Sham el-Nassim is actually an ancient pre-Islamic holiday that took place during the harvest month Shemu in Pharonic times. It always falls on the Monday after Easter, according to the Eastern Calendar, and has since the Christianization of Egypt. The date stuck through Islamification, the Ottoman Empire, the Muhammed Ali dynasty, and has the same date today.
It’s celebrated by Muslims and Christians alike, something Hamida, the housekeeper at my tutee’s house, was really excited to tell me.
“Sham el-Nassim mubarak!” I told her as the girls and I were leaving.
“And Happy Easter to you!” she said happily, following me to do the door. “It’s a holiday for everyone this week! Easter and then Sham el-Nassim and everyone takes a holiday and everyone is happy!” Looking at Rachel she added, “Did you paint the eggs? I know you paint the eggs for Easter. We paint the eggs* for Sham el-Nassim, too! We paint the eggs and we put them in bread and we do it like this…”
She trailed off and made some obvious hand gestures.
“Braid,” I offered.
“Yes. We braid it and we cook it and it’s very good. I’m so happy we share the holidays! You have a holiday, and I have a holiday, and everyone has a holiday!”
It’s particularly interesting this year, I suppose, that we share the holiday since the Gregorian and Julian calendars aligned so Easter fell on the same day in both Western and Eastern orthodoxies. We’re often a couple of weeks off.
Besides sweet bread, traditional foods for Sham el-Nassim include fesikh, green onions and hard-boiled eggs. People flock to the zoo and other public green spaces or head out to the countryside in order to sniff the breeze.
We didn’t really celebrate Sham el-Nassim, although I will admit that yesterday was a particularly beautiful day, but we did colour eggs on Sunday. Rachel had a blast doing hers. She was going through eggs like…water. We had her colour on them with crayons before dyeing them. And we had her colour on paper in between decorating each egg. She still ended up dyeing more eggs than either of us. It was fun for everyone, though.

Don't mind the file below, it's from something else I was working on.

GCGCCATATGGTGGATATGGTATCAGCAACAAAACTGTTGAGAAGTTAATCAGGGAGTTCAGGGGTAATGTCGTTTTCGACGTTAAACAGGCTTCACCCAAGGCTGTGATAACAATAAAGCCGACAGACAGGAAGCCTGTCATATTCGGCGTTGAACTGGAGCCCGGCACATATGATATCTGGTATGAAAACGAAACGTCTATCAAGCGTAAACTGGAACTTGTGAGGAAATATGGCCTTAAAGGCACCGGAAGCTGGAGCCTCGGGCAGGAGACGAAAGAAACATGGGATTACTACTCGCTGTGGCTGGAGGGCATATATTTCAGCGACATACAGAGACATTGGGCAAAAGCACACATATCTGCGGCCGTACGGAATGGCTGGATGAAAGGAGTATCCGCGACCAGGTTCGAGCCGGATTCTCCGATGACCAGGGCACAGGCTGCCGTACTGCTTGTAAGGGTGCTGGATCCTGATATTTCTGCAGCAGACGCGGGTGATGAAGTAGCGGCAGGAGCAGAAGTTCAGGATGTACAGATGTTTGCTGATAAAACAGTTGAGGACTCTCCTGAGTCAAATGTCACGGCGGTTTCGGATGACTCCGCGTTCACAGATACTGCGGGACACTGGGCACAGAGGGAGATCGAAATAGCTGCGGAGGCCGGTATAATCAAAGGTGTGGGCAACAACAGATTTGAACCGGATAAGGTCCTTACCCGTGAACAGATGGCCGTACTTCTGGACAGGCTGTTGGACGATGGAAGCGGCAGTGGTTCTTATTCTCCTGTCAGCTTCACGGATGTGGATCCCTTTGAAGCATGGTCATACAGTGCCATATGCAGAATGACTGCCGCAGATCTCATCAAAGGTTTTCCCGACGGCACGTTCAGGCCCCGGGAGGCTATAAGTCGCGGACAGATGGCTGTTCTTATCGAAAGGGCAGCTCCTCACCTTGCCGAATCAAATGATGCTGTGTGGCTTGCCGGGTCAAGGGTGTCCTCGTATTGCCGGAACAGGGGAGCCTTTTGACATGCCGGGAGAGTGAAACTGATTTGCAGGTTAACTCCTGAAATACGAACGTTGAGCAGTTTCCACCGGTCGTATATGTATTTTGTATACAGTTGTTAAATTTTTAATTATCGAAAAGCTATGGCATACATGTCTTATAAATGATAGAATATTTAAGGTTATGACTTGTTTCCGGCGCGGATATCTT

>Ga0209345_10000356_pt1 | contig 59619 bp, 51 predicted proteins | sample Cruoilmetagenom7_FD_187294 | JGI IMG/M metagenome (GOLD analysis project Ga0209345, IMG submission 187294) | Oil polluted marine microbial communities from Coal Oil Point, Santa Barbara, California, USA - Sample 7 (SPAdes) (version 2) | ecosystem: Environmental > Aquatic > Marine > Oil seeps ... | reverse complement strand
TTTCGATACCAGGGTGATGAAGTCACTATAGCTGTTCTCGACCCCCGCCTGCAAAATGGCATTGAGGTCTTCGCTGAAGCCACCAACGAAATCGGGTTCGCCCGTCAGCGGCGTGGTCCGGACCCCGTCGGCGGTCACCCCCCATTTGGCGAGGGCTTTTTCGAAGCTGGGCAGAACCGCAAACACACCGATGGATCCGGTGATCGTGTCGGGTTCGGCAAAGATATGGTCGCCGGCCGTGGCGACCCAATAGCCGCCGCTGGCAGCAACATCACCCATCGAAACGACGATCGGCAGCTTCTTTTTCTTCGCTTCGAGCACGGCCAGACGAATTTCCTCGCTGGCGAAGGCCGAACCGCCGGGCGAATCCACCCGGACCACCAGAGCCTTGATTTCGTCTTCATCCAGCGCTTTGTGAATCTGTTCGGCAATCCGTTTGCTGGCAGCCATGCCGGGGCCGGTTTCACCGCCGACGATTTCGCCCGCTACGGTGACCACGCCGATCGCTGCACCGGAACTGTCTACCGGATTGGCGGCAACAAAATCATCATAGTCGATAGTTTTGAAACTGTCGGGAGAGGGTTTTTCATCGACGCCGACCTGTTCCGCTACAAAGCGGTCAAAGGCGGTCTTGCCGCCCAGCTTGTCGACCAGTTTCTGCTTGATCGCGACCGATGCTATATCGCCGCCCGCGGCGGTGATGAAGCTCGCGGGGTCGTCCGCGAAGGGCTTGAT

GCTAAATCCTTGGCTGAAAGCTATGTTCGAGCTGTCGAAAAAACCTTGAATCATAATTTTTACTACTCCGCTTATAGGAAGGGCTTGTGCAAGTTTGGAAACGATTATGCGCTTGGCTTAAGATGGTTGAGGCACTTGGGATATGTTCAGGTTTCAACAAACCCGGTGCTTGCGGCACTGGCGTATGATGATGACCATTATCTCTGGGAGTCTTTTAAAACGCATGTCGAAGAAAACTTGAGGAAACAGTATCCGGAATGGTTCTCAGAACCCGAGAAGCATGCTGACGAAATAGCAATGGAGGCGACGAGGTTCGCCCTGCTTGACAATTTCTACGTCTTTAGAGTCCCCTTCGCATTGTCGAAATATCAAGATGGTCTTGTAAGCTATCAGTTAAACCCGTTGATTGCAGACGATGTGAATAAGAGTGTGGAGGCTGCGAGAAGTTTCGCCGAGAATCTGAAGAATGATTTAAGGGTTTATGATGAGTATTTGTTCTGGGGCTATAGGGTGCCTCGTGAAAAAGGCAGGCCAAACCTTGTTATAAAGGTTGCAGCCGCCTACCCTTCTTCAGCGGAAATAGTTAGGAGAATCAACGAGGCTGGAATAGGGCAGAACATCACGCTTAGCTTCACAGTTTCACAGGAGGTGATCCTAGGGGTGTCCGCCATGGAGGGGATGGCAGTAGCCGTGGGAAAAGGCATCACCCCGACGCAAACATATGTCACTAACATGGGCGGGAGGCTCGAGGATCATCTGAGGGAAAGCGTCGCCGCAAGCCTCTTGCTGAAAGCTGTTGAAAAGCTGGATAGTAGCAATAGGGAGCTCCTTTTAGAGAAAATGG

I went a little Slavic and made a mock pyansky using permanent markers. I wasn’t entirely pleased with the finished product but it was fun to do and still turned out pretty well. I think I’ll try again in subsequent years.
Andrew, meanwhile, experimented with electrical tape to produce eggs he described as “minimalist” and “puritan,” since his designs were simple and used only dye (also, he says, it’s because he’s lazy and inartistic and was trying to vindicate his lack of enthusiasm by being erudite). He found this technique on Lifehacker, which quoted from this website, which cited Martha Stewart. Our cousins Brock and Layla also used black electrical tape this year. Go figure.
We almost didn’t have our annual Heiss Family Easter Egg Smack Down, but then we did. Not until after the girls were in bed, unfortunately, and with just minutes before the final session of General Conference started, I was able to convince Andrew that the tradition must go on. He decided we had time to do a quick “final four” so we each selected two competitors and had our smack down.
Andrew’s choice competitors were Psychedelic Swirl and Mottled Ball. Mine were Pyansky and Jihad Princess.**
I’m pleased to announce that both my eggs, Pyansky and Jihad Princess, squashed Andrew’s eggs. In the final round, Jihad Princess came out on top once again with hardly a crack. Do I choose good eggs or what?
*Painted eggs have been in tradition, again, since Pharonic times—some purport that colouring eggs was a tradition borrowed from Egyptians and adopted into Christianity later; I wouldn’t doubt it as eggs were apparently meant as a symbol of new life in Ancient Egypt as well as in modern Christianity.
**I realize that naming my egg Jihad Princess might come across as both shocking and rather politically incorrect and I almost changed the name to something different specifically for this post just to avoid any bad vibes. However, I chose to leave the name as it originally was and wish to instead state that Jihad is actually a common given name in the Middle East (though usually it is a boy’s name, except Andrew tells me that in Egypt it is more often a girl’s name while in the Levant it is more of a boy’s bame) and that Jihad does not in fact mean “holy war” as it has come to be defined under “terrorism.” Rather, Jihad is a “struggle,” something to strive for. To quote Wikipedia, “it can simply mean striving to live a moral and virtuous life.”
Not only that, but clearly Jihad Princess kicked trash during our annual Easter egg smack down. She struggled victoriously and was therefore aptly named. Don’t be so quick to judge…
I have an ancestor named Bathsheba. Just sayin’.
***No, these stars don’t lead anywhere else, but, yes, all those eggs are sitting on a cloth diaper. And that cloth diaper is still in our fridge with uneaten eggs on it. Don’t worry; it was a clean one.